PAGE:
I get the sense that the translation of the Pali term sati (S., smṛti), which is often rendered mindfulness, needs some work. Mindfulness, in this case, is somewhat of a claque, and for that reason has limited value. Here Malunkyaputta responds to the Buddha’s teaching giving his understanding of it.
On seeing a visible form, being mindful [sati/smṛti] one is not attached to visible forms. One feels it with a detached mind and does not cling to it. One lives mindfully in such a way that when one sees a visible form and even experiences a feeling, [suffering] is exhausted, not accumulated. For one who diminishes suffering thus, Nibbana is said to be near . . . (S. iv. 75).
At first, the sense of mindful in Malunkyaputta’s words is something like awareness, that is, being aware of objects like the table in front of me or my coffee cup. So, one just lives their life being aware of objects, right? Wrong. Buddhism’s sati/smṛti like the Greek term anamnesis (ἀνάμνησις) which means remembrance, recollection is saying something else. Remembrance or recollection is direct recollection, a special kind of recollection that doesn’t rely on the intellect or the senses. It is direct cognition of true reality, that is, a direct remembrance or recollection of true reality which has always been present. We just couldn’t remember this reality. Being mindful is recollecting true reality which is prior to visible forms, feelings, etc. One lives recollecting this primordial reality.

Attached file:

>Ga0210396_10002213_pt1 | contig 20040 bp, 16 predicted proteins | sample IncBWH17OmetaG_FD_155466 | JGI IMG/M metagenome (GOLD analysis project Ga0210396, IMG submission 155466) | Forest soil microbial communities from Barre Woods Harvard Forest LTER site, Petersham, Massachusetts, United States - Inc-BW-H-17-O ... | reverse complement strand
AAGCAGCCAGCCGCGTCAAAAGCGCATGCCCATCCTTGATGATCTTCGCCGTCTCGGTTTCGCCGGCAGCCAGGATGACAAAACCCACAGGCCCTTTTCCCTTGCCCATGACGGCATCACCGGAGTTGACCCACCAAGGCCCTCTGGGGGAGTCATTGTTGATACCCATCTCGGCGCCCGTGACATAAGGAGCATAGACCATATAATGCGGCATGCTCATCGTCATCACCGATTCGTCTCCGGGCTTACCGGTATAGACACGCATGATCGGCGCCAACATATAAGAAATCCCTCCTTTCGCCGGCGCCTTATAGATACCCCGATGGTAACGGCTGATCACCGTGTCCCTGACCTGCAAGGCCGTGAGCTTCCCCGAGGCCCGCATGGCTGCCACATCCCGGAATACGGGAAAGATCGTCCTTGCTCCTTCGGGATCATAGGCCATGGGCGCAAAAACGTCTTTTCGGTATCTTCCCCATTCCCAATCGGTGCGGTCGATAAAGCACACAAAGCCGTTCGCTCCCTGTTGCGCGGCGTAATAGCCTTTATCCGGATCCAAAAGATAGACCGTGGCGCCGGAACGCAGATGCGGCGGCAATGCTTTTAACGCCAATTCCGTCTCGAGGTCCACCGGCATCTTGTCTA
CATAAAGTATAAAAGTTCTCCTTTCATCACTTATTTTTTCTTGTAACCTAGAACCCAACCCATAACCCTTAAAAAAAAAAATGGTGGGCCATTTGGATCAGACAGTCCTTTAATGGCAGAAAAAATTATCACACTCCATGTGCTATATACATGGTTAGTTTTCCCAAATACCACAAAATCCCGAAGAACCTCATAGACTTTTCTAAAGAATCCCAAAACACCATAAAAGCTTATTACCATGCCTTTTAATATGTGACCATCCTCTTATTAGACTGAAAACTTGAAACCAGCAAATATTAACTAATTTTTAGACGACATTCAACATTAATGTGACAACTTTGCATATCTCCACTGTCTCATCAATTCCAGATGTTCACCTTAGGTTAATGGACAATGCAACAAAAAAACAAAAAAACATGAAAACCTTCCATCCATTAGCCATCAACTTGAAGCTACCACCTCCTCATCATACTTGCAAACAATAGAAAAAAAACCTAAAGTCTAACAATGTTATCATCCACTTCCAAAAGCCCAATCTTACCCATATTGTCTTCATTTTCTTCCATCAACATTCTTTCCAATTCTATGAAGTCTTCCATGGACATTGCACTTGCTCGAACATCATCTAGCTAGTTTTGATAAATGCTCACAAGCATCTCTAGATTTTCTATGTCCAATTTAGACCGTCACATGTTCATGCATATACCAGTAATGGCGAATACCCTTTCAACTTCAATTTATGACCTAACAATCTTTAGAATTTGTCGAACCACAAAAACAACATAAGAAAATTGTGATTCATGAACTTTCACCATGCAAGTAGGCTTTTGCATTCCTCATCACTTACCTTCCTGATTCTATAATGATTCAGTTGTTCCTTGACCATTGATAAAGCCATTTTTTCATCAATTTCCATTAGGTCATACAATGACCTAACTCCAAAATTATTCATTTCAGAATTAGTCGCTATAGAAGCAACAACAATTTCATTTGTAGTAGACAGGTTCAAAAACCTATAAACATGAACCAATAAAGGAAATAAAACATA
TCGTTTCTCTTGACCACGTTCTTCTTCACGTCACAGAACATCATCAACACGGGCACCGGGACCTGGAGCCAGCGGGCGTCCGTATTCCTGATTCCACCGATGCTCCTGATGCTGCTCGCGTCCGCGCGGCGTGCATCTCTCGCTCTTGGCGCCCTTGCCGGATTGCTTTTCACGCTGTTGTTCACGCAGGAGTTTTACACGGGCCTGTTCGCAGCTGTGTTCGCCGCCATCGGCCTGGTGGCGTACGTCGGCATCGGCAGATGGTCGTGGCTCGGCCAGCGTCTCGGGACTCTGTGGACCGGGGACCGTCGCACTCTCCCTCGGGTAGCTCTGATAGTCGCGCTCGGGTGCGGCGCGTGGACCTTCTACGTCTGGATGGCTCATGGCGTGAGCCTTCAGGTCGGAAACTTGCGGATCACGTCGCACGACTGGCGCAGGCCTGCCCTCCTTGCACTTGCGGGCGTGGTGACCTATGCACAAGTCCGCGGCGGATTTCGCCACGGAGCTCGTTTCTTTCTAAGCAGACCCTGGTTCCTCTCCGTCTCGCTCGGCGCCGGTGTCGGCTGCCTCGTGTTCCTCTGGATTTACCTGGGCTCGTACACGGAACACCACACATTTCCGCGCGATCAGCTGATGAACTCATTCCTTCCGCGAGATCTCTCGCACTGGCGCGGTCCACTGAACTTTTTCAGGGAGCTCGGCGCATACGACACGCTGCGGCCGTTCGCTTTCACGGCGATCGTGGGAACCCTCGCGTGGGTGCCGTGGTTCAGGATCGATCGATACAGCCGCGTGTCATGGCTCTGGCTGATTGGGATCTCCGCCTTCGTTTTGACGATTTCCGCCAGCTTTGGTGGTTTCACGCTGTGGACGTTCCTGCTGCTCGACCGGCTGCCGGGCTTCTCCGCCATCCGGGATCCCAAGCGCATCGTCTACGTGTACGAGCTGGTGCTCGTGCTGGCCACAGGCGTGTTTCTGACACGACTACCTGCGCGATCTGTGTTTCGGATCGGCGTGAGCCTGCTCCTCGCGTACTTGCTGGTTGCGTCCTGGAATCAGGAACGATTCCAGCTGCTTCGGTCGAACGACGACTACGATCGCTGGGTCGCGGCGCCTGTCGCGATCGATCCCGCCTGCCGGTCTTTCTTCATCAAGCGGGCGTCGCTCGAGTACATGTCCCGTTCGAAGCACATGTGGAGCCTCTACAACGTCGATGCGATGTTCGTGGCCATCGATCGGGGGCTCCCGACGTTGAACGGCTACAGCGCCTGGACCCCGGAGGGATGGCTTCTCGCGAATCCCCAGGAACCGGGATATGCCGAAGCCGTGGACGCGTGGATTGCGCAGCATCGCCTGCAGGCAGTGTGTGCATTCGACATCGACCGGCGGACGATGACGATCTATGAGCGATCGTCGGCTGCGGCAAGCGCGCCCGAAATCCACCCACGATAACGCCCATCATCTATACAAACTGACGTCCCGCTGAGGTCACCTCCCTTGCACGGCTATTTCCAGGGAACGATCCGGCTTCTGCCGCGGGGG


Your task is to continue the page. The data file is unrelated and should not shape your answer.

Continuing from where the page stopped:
It is also with sati that ideations (saññā/samjñā) or percepta can be overcome which if we can’t overcome we will be unable to reach the far shore of nirvana. Sati is what works on ideations to minimize their influence, in effect, to free us from them. The Sutta-Nipata teaches both the practice of sati (768, 771, 855, 916, 933, 962, 964, 973, 974, 975) and dissociation from saññā/samjñā (792, 802, 841, 847, 874, 886).
“Therefore a mindful person should always avoid sensual pleasures. Having abandoned them he would cross over the flood, like one who had gone to the far shore after baling out this boat’ (771).
“By him not even a minute perception [saññā/samjñā] has been formed here in respect of what is seen, heard, or thought. How could anyone in the world have doubts about that brahman, who does not adopt a view” (802).
“One who is detached from saññā/samjñā have no ties. One who is liberated through wisdom has no illusions. Those who have grasped saññā/samjñā and view wander clashing in the world” (847).
Just to conclude, mindfulness means more than just being aware. It is the recollection of fundamental reality which allows us to distinguish root from branch.